Photo by Lucas Raab, Orange Media Network
Thousands will visit OSU for the once-in-a-lifetime event
The sun hovers over Oregon State University. Students tan, do homework and play sports in the heat. They enjoy the change in weather, with the months of rain and clouds behind them. Soon, they will have a new reason to look up.
There will be a total solar eclipse over Corvallis on Aug. 21, 2017. The OSU150 Space Grant Festival: A Total Eclipse Experience, running from Aug. 19 to Aug. 21, will celebrate the rare astronomical event. The festival is part of a string of events celebrating the 150th anniversary of the university. The event will feature multiple family-friendly educational activities, a concert and a viewing party during the eclipse itself. University Housing and Dining Services will offer rooms to event attendees.
Students on campus during the event can expect OSU to be busier than usual, according to Jill Peters, the eclipse event manager.
“My best guess is that we’ll have 3,000-5,000 people attend the OSU150 Space Grant Festival, but it could easily be more,” Peters said in an email.
UHDS will be offering lodging for visitors in Halsell Hall, Tebeau Hall, the International Living Learning Center and Wilson Hall, according to Dawn Snyder, the assistant director of operations for UHDS.
“If Wilson fills, we will then open up Callahan, McNary and finally Finley,” Snyder said in an email.
According to Snyder, OSU opened residence halls in response to the amount of hopeful festival attendees.
“We thought offering a lodging and dining package would allow more people to attend the OSU150 Space Grant festival and enjoy all that OSU has to offer that weekend,” Snyder said in an email.
UHDS will continue to maintain the usual residence hall policies, according to Snyder.
“We will have staff available 24 hours per day, as we do for all of our guests staying on campus during the summer. We will also have some additional event and security staffing (hired through an OSU vendor),” Snyder said in an email. “Additionally, guests may not possess or consume any alcohol in the halls during the festival.”
Anyone on campus should also be aware of the risks associated with viewing the eclipse, according to Randall Milstein, an astronomy instructor in the College of Science and the Astronomer-in-Residence with the Oregon NASA Space Grant Consortium.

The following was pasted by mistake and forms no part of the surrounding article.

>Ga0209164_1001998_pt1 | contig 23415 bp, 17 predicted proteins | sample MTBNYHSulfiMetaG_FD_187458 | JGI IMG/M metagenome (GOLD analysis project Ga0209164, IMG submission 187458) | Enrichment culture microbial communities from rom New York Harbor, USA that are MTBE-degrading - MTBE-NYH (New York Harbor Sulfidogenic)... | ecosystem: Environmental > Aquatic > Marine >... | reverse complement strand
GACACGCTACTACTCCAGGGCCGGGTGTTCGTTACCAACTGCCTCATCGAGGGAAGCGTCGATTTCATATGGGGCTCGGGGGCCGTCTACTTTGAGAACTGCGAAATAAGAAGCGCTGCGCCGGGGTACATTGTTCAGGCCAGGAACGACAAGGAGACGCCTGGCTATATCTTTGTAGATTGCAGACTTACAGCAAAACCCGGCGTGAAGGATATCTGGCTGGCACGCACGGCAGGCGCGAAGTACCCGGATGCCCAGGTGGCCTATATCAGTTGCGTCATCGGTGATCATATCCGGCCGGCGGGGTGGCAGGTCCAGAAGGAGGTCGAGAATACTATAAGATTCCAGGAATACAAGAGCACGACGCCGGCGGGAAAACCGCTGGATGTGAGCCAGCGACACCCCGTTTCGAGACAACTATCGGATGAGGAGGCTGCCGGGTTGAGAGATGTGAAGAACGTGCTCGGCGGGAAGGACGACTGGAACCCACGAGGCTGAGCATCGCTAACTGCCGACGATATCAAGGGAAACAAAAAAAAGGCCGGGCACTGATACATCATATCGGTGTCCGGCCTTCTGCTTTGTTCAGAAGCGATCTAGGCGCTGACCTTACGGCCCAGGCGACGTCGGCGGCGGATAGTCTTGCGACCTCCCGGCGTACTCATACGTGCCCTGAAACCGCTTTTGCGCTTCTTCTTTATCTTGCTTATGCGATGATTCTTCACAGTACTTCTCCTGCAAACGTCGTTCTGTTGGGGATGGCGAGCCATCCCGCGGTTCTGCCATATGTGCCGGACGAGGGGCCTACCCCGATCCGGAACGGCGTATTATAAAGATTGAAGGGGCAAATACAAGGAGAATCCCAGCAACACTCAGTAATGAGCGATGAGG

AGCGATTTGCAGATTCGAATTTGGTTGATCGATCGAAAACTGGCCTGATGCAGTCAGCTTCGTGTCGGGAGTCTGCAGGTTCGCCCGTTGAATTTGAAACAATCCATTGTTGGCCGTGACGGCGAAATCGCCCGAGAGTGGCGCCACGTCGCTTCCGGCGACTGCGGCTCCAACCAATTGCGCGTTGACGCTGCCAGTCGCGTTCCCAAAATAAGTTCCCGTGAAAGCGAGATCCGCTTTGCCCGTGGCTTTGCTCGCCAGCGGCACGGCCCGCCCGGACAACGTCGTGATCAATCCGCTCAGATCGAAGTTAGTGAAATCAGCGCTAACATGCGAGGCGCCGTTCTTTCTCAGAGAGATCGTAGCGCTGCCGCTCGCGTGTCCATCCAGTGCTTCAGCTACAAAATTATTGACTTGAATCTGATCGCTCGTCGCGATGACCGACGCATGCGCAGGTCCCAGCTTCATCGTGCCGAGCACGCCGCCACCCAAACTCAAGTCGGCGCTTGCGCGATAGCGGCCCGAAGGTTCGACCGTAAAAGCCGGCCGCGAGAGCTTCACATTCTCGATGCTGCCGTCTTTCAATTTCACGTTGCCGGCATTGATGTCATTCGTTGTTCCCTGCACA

“Do not risk eye damage and blindness by using anything to view the eclipse other than ISO (International Standard Organization) approved eclipse glasses,” Milstein said in an email.
All the activities are free, except for the concert, which will cost attendees $15, according to Peters.
According to Milstein, the eclipse is a rare event.
“This is the first total solar eclipse to target the continental United States since 1979, the first to run from the North American Pacific coast to Atlantic coast since 1918 and the first total solar eclipse since 1776, with its path of totality completely within the continental United States,” Milstein said in an email. “It may become the most widely-shared natural event in American history.”
According to Peters, the event will showcase OSU’s role as the lead institution for the Oregon NASA Space Grant Consortium.
“This event requires a huge collaboration of faculty, staff and students from across the university. The festival program reflects that diversity,” Peters said in an email. “We have exhibits, talks and activities.”
OSU will also play a role in the Learning from the Edge of Space project, a space grant program to livestream the solar eclipse, according to Milstein. More than a thousand students will be launching balloons across the country.
According to Milstein, over 20 space grant programs will have balloon teams participating.
Event attendees may be able to see some of these balloons from campus, as the Alaska team will be launching their balloons from the Peavy Fields, according to Peters.
“(Oregon will be) the first to capture the event by launching a balloon from an OSU research vessel off the West Coast, followed by several other teams launching throughout the state,” Milstein said in an email.
According to Peters, the eclipse may be a once-in-a-lifetime event.
“People who have seen a total eclipse before describe it as a deeply moving, awe-inspiring event that they will never forget,” Peters said in an email.